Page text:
The club itself as the financial, organizational, and sometimes social unit, that both builds sport within a country and holds it together through direct involvement with local athletes and coaches needs proper development strategies and more support from [national governing bodies] NGBs.
As unbelievable as it may sound, some NGBs act as if clubs were created to serve the national body when, in fact, the opposite should be true. A sport thrives on a solid club system and national bodies should do everything they can not only to support their clubs but to encourage creation of more clubs throughout the country.
Clubs have two options in getting things up and running again. First, they can try to build back to what they had before by doing the things they've always done and waiting for families to return. If a club was successful before the pandemic then there might not be anything wrong with this strategy, but consider that the culture in which youth sport thrived a year ago may have changed. Families who have not been involved long enough to become invested in the sport may have found something different to spend time and money on during the pandemic. Maybe youth sport is no longer on their radar.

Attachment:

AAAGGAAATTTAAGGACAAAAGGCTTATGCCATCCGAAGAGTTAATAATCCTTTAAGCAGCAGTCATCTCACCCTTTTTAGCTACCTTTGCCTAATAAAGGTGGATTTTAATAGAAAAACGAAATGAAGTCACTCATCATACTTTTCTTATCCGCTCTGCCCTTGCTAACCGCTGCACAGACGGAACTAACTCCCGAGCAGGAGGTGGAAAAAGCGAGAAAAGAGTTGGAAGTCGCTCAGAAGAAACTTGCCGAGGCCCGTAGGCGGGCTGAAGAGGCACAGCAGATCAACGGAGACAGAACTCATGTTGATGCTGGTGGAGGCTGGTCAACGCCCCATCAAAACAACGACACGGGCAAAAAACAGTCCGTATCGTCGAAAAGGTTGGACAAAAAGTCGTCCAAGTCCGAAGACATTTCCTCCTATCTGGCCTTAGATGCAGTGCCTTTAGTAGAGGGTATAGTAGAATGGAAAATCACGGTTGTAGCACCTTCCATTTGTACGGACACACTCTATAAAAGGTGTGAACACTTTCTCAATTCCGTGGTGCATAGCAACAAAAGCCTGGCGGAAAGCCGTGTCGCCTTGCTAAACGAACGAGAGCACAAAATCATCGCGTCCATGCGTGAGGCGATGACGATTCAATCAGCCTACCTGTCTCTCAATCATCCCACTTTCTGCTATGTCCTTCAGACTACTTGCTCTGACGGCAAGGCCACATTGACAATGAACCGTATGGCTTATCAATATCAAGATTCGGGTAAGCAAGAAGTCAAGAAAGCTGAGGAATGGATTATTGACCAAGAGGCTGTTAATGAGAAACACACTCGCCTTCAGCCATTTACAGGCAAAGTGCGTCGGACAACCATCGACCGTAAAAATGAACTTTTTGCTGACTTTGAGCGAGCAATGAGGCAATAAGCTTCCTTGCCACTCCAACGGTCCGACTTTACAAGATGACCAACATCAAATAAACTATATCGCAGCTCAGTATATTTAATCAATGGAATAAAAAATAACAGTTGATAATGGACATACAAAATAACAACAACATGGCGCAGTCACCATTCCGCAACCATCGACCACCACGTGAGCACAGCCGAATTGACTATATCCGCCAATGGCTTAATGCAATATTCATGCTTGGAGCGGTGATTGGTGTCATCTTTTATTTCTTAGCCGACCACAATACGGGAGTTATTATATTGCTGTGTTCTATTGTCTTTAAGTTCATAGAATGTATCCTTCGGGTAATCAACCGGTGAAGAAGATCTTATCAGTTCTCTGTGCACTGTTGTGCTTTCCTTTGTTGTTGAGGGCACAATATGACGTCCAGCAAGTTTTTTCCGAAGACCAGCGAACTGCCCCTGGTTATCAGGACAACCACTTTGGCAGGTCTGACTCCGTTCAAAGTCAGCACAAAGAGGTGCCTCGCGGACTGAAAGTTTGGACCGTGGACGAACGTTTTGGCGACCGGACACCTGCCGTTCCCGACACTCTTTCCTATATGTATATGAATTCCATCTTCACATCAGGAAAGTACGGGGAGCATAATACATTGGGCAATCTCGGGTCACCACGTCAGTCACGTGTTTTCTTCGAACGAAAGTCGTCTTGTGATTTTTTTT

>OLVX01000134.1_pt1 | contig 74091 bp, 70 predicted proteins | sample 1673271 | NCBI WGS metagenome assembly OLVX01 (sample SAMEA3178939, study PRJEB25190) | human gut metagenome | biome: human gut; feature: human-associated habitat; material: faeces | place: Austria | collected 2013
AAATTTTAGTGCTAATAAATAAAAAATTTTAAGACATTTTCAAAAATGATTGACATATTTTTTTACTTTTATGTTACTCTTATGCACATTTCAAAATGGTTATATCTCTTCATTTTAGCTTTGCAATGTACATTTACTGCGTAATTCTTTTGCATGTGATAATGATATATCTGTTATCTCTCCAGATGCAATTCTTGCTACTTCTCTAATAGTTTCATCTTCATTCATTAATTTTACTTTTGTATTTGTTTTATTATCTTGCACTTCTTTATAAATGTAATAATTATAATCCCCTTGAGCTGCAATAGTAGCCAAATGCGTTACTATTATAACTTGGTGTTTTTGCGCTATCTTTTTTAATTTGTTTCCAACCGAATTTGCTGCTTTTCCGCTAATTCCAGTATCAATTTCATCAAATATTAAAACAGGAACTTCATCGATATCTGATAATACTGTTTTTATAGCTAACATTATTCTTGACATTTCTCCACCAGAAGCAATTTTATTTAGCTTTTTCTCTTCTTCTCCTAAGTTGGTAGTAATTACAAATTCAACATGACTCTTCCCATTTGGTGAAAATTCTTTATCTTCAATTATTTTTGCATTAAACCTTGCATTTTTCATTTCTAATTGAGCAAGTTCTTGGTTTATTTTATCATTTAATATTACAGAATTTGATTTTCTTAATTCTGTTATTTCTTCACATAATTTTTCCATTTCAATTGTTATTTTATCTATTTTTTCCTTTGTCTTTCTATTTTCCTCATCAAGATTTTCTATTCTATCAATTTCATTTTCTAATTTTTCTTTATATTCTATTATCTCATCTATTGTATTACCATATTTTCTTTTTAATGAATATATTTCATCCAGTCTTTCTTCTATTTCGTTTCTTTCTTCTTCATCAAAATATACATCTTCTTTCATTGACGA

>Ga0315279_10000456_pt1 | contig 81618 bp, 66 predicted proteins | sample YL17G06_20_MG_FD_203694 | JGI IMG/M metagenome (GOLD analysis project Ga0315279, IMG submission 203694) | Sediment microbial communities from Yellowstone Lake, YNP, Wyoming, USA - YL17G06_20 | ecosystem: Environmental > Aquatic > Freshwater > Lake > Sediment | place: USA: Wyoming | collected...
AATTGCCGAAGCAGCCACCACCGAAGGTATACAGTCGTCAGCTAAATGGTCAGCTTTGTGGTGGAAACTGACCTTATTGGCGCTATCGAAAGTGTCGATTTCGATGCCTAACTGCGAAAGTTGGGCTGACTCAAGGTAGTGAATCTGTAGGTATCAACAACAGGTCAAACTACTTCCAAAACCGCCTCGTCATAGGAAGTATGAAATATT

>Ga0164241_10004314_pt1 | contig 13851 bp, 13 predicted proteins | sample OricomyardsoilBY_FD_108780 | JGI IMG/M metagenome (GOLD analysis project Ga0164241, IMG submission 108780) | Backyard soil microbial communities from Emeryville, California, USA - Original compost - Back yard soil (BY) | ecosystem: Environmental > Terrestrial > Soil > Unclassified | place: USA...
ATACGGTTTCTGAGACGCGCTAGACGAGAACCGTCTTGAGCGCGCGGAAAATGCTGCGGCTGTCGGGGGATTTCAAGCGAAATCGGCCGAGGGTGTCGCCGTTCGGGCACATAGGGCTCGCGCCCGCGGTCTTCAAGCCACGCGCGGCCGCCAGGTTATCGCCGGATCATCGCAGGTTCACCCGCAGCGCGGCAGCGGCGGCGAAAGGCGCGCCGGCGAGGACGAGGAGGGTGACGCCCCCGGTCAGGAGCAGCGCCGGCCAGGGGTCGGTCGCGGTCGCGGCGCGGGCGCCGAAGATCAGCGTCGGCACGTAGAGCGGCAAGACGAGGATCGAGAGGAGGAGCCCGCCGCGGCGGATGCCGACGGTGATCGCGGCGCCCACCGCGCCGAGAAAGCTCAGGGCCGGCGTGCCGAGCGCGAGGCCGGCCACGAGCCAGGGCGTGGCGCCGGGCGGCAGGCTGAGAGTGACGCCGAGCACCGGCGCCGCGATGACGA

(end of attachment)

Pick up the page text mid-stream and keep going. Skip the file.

The second option, which I think is better, is to focus on the club itself by working to make it stronger as a business, thus less likely to suffer as much if something like a pandemic strikes again.
Focus on the business
This may sound like heresy but emphasizing the technical aspects of the sport such as training, competitions, and elite performance are not the right priorities for clubs right now. Instead, clubs should focus on business practices that will encourage previous low-investment families to return to the club, attract new families, and strengthen overall business operations. This includes things that all businesses have to address:
Marketing. Does your club operate as if it's a state secret? Too many sport clubs rely on word-of-mouth to attract new members. This is part of marketing but it should never be your entire plan. Marketing is not free (although in some forms it can be) but it is a lot easier than many think. Remember, you're marketing primarily to families, not potential athletes. Figure out what kinds of sport opportunities families want for their children. Many new families are not looking for competitive sports, not yet anyway.